The kingdom’s economy is ex­pected to contract 0.2% as non-oil growth continues its slow pace along with declining oil produc­tion and the austerity drive. Saudi Arabia saw slight growth of 0.8% in 2016.

“There is no way not to expect consequences when consumers stay at home instead of spending their money for goods and servic­es,” one Jeddah-based Saudi econo­mist told The Arab Weekly.

To further complicate efforts to boost the economies of GCC member states is the US Federal Reserve’s interest rate increase. It raised its benchmark interest rate to a range of 0.50% to 0.75%.

The United Arab Emirates, Ku­wait, Qatar and Bahrain joined Saudi Arabia in raising its interest rates to match the Federal Reserve and remain committed to pegging their currencies to the US dollar. As the cost of borrowing money rises, however, it will be more difficult to ease the squeeze on cash that is hindering growth.

Qatar, which is considering spending cuts and eliminating some entitlements, recently report­ed its 2017 budget has a $7.8 bil­lion deficit. It is not on the scale of Saudi Arabia’s but large enough for the GCC member to ponder what the new year will look like without a more aggressive austerity pro­gramme.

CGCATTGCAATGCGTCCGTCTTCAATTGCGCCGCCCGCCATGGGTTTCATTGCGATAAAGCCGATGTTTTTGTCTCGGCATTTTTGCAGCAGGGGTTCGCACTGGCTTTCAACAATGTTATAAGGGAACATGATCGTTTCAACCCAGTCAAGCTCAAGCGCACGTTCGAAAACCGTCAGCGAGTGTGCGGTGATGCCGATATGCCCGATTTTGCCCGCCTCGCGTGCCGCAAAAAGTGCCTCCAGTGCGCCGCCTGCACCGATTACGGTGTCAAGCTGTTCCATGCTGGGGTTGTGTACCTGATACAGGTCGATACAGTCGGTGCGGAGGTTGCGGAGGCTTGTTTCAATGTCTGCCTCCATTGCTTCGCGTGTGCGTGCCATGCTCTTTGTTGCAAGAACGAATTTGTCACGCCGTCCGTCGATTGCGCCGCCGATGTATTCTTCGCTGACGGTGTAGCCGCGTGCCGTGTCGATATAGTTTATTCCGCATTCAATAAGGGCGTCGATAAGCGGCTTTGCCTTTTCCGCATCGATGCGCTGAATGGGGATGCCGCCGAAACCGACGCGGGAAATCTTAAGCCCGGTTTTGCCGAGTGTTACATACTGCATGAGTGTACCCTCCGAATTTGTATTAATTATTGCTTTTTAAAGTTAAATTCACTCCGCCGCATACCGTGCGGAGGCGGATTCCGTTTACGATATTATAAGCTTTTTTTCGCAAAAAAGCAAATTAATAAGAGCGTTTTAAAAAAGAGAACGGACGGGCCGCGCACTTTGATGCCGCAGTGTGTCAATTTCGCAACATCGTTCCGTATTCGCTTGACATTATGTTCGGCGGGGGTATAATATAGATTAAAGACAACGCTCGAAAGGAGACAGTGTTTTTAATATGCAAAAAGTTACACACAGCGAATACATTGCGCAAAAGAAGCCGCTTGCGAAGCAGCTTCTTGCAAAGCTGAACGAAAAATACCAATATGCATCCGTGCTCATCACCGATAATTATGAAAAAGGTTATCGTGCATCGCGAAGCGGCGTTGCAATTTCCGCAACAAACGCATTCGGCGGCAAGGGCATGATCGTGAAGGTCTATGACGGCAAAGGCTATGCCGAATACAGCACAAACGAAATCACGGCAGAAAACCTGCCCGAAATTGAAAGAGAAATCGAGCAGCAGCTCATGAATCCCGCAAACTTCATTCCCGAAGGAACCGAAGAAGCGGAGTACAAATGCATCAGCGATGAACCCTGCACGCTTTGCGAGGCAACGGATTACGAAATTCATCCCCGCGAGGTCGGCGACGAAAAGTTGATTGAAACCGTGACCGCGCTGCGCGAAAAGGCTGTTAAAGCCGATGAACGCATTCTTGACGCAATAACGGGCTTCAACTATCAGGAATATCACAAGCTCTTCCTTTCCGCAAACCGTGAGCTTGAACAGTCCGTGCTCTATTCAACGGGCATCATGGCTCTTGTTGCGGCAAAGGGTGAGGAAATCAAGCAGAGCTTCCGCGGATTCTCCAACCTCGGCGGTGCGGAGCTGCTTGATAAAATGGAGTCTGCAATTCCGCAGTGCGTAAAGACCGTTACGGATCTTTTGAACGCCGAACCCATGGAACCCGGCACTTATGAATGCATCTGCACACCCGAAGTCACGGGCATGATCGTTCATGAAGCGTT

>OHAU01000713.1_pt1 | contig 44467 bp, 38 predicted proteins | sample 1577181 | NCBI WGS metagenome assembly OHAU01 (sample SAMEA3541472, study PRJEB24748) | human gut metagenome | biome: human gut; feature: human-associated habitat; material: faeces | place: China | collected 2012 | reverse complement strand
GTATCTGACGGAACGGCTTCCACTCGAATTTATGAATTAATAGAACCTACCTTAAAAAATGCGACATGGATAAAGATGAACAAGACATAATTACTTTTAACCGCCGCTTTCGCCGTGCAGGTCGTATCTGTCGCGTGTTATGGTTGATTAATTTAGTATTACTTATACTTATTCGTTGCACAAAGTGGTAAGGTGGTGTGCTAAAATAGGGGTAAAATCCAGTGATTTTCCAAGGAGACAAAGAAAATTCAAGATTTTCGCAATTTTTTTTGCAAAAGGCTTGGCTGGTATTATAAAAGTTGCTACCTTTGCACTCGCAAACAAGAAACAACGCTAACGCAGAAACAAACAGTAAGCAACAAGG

November 28, 2016

Marriage Rate Among Saudis Dropping

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By Rob L. Wagner

The Arab Weekly

27 November 2016

Jeddah – One-quarter of Saudis of marriage age are single, the General Authority for Statistics for 2016 said. The trend in the increase in the number of unmar­ried men and women over the age of 15 has prompted the Saudi gov­ernment to implement policies to encourage marriage but it has met with little success.

The government estimates that 5.26 million Saudis are single. Per­haps the most startling statistic from the authority’s demographic survey is that 3 million men over the age of 15 are single, exceeding the number of unmarried women. The population of Saudis in the kingdom is estimated at 21.1 mil­lion. About 8 million foreigners work in Saudi Arabia and they were not included in the survey.